Having had the pleasure of visiting and researching some of the best agroforestry sites in Europe I thought some folks might enjoy this interview I filmed with Professer Martin Wolf over in Suffolk, UK. The video is probably far too slow if you suffer a 3-minute-social-media-saturated-attention-span but personally I would happily sit and listen to Martin for hours.
The video begins with Martin recounting his work as a grain disease specialist at Cambrige University- which led to broad scale East German adoption of multi- variety grain production and subsequent huge reductions in fungicides (which quickly fell apart when the wall came down) 350,000 ha under this production system in Germany sadly fell to 20,000ha almost overnight.
The N-S alley cropping at Martin's site generally utilizes 12m spacings trialling Hazel and Willow coppice, diverse long term hardwood timber species and nut & fruit plantings. Both pasture and alley cropping with grains are harvested in between. I've seen systems on 8- 26m spacings, but like Martin we are going to base our system at Ridgedale on 12m spacings for maximum beneficial interactions between our systems. Our Keyline layout means a lot of our alley rows are conveniently on a N to S orientation.
I constantly see the beneficial opportunities for integrating various tree systems into existing enterprises in my design work. A lot of farms could benefit from the addition of various tree systems for a whole range of reasons, and this is one element of regenerative design that is usually fairly easily integrated. Below is a list of some of the benefits of silvopastural/ silvoarbale systems, something we shall explore in detail as we implement our Keyline patterned agroforestry systems in our 2014 Internship program.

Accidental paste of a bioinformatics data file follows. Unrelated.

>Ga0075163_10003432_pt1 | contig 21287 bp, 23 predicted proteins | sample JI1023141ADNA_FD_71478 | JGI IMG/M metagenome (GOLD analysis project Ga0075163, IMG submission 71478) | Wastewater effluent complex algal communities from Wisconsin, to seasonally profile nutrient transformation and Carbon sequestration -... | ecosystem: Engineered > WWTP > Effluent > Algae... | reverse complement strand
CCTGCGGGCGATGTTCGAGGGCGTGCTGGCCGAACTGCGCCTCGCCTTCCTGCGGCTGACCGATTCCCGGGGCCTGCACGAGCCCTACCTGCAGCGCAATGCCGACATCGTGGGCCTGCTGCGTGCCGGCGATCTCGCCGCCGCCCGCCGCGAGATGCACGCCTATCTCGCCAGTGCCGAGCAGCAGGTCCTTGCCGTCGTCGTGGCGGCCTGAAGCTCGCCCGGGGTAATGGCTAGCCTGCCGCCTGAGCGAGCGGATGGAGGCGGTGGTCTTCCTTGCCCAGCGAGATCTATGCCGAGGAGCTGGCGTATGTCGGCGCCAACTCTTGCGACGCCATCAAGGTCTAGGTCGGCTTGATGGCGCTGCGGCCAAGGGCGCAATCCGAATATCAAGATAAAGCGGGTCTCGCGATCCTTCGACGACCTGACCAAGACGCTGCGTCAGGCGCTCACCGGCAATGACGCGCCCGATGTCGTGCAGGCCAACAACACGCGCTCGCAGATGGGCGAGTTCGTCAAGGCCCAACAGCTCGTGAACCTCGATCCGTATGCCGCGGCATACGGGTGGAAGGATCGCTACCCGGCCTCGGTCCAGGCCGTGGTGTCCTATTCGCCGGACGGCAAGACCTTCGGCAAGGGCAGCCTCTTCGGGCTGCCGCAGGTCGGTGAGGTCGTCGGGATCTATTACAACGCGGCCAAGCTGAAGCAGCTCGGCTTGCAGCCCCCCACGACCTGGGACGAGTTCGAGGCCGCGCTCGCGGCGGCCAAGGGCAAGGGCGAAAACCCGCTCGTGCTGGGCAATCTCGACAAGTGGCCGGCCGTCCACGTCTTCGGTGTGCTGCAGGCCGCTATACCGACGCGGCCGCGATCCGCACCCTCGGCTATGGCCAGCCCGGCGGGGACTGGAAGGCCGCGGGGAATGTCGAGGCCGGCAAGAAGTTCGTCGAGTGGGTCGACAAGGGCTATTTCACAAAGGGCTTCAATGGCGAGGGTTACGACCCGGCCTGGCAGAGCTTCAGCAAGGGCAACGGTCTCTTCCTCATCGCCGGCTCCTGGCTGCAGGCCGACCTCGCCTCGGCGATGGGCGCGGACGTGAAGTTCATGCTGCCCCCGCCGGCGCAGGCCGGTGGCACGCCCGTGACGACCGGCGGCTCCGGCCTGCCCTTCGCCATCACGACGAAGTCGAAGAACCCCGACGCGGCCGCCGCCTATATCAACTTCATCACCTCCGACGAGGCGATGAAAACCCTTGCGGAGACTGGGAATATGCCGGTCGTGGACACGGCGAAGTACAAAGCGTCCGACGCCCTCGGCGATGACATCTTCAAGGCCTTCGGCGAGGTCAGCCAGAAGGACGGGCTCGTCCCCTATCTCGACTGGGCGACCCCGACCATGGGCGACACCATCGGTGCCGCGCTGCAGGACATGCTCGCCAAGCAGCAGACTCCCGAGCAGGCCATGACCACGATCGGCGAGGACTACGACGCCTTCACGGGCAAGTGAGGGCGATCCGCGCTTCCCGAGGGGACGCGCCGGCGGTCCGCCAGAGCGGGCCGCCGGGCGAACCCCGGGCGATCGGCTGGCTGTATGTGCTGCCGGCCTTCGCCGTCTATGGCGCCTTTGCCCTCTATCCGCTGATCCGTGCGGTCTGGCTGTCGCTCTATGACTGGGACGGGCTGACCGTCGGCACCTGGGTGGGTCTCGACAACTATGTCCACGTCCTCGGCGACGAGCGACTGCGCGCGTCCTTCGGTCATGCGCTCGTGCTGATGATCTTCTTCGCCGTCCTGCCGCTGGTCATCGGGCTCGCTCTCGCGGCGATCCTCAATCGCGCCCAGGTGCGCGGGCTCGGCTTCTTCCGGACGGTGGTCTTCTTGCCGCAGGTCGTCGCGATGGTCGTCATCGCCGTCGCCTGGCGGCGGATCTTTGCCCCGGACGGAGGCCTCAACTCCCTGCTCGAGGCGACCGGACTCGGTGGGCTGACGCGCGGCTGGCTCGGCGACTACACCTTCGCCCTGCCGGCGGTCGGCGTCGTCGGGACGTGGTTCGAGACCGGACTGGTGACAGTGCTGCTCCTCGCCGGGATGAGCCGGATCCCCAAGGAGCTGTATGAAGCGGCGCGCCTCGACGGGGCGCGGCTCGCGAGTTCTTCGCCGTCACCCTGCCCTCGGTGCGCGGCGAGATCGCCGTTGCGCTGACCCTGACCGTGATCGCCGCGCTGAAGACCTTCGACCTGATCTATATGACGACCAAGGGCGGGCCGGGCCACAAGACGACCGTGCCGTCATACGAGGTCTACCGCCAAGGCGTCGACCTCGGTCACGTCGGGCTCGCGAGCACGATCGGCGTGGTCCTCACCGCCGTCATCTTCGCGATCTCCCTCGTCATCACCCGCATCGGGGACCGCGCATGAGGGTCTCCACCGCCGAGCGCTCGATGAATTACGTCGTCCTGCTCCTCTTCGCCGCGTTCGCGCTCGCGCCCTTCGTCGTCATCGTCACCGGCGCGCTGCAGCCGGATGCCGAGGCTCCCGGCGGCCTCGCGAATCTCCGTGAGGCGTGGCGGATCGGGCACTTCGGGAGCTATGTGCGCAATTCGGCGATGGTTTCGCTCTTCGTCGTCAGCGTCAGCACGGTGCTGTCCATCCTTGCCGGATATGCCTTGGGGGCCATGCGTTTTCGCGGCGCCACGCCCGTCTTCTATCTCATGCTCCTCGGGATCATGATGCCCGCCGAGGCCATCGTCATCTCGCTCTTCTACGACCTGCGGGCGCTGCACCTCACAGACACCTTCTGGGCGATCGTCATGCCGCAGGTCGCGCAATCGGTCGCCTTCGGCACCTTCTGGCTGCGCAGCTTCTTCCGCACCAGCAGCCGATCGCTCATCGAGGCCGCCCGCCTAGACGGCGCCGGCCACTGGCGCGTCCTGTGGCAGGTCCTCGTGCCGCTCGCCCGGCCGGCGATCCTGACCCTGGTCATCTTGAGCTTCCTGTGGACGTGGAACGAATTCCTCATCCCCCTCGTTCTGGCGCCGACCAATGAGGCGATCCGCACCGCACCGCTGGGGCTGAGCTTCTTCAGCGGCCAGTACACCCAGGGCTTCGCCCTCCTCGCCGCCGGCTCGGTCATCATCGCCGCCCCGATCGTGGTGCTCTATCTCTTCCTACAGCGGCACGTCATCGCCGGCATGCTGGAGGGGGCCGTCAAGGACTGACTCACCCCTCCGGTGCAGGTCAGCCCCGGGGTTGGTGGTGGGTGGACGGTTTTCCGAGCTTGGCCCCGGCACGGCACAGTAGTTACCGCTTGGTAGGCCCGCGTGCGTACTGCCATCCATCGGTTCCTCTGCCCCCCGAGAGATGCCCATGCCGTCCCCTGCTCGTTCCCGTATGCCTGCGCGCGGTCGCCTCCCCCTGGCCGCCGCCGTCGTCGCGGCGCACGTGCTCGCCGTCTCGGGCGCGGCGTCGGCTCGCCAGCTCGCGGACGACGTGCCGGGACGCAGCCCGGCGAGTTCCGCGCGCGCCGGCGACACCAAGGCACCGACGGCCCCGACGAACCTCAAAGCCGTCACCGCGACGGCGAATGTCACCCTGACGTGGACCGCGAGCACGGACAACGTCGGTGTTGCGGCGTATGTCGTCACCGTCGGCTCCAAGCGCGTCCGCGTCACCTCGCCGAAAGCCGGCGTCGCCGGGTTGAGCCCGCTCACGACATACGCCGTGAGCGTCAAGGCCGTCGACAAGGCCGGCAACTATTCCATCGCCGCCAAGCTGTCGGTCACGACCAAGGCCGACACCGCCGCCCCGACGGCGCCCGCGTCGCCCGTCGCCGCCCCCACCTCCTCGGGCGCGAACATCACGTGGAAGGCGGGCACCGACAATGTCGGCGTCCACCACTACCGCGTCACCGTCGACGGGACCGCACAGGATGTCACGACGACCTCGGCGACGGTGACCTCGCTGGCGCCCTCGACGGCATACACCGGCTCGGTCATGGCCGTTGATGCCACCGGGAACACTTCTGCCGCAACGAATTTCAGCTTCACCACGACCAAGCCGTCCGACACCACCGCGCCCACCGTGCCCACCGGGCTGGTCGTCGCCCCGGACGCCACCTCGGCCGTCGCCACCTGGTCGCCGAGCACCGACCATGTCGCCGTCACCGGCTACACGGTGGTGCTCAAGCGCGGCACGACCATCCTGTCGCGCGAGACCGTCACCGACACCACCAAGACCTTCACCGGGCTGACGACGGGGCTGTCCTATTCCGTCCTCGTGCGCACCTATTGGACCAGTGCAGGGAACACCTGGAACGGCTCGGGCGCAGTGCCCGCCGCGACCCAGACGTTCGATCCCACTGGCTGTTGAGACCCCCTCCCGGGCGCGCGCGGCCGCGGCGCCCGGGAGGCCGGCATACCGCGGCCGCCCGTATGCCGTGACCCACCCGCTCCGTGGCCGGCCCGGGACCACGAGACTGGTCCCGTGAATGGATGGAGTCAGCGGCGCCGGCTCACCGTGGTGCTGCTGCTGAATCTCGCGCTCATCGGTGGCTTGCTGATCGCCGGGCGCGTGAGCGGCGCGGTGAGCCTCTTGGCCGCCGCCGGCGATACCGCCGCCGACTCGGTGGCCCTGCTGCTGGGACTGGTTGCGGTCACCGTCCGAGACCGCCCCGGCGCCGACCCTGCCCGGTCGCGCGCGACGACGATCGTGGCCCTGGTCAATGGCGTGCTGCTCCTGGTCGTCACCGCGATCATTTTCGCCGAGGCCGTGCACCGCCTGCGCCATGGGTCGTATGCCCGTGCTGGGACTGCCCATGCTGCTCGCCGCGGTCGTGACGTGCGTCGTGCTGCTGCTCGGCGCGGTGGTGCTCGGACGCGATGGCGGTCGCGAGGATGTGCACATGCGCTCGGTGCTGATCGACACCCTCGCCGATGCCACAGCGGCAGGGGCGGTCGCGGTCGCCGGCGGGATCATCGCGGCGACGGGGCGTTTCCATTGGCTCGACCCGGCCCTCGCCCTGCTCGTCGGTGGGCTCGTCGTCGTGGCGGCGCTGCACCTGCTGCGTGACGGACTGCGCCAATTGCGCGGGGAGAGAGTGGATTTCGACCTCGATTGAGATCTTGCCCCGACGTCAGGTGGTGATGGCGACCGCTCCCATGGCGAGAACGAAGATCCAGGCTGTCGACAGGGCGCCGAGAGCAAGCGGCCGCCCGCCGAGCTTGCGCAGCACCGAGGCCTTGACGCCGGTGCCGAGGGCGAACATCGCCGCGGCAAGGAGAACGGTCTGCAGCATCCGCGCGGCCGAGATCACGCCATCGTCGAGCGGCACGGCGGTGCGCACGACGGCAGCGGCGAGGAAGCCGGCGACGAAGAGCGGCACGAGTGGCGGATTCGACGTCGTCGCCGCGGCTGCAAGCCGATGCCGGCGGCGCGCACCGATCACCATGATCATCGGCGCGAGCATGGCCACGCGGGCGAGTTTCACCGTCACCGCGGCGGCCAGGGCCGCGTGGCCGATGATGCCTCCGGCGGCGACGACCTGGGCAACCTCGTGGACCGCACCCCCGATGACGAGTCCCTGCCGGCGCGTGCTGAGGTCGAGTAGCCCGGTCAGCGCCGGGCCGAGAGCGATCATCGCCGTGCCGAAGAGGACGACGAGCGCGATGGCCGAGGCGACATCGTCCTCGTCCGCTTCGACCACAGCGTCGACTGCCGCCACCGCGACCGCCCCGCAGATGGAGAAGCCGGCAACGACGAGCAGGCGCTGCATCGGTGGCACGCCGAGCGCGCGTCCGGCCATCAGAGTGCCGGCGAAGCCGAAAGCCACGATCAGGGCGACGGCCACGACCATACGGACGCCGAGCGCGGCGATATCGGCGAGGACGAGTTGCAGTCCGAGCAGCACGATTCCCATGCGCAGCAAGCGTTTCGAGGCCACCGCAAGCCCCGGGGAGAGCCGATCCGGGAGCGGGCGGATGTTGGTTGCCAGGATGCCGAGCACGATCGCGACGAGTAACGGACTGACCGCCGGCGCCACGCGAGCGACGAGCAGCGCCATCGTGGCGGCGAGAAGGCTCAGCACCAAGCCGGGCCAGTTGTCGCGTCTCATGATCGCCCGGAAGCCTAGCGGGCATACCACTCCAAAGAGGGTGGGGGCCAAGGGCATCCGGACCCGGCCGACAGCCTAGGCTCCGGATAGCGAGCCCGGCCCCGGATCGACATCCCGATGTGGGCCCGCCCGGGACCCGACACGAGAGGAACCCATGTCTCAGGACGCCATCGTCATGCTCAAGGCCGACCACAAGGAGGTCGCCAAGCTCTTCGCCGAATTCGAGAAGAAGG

Benefits of silvopastural/ silvoarbale systems
13/7/2017 04:18:26 am
Could a version of this excellent interview please be released without the sound track? Like you, I could listen to Martin for ages, but I found it very difficult to hear over the soundtrack, which was very intrusive at times.
9/6/2022 05:48:31 am
As a spring barley breeder at the former Plant Breeding Institute, Cambridge, I worked with Martin over a number of years and visited him in Suffolk a year or two before he died. I think it's important that his ideas and farming practices are carried forward, and would welcome information on how Wakelyns is being managed now.
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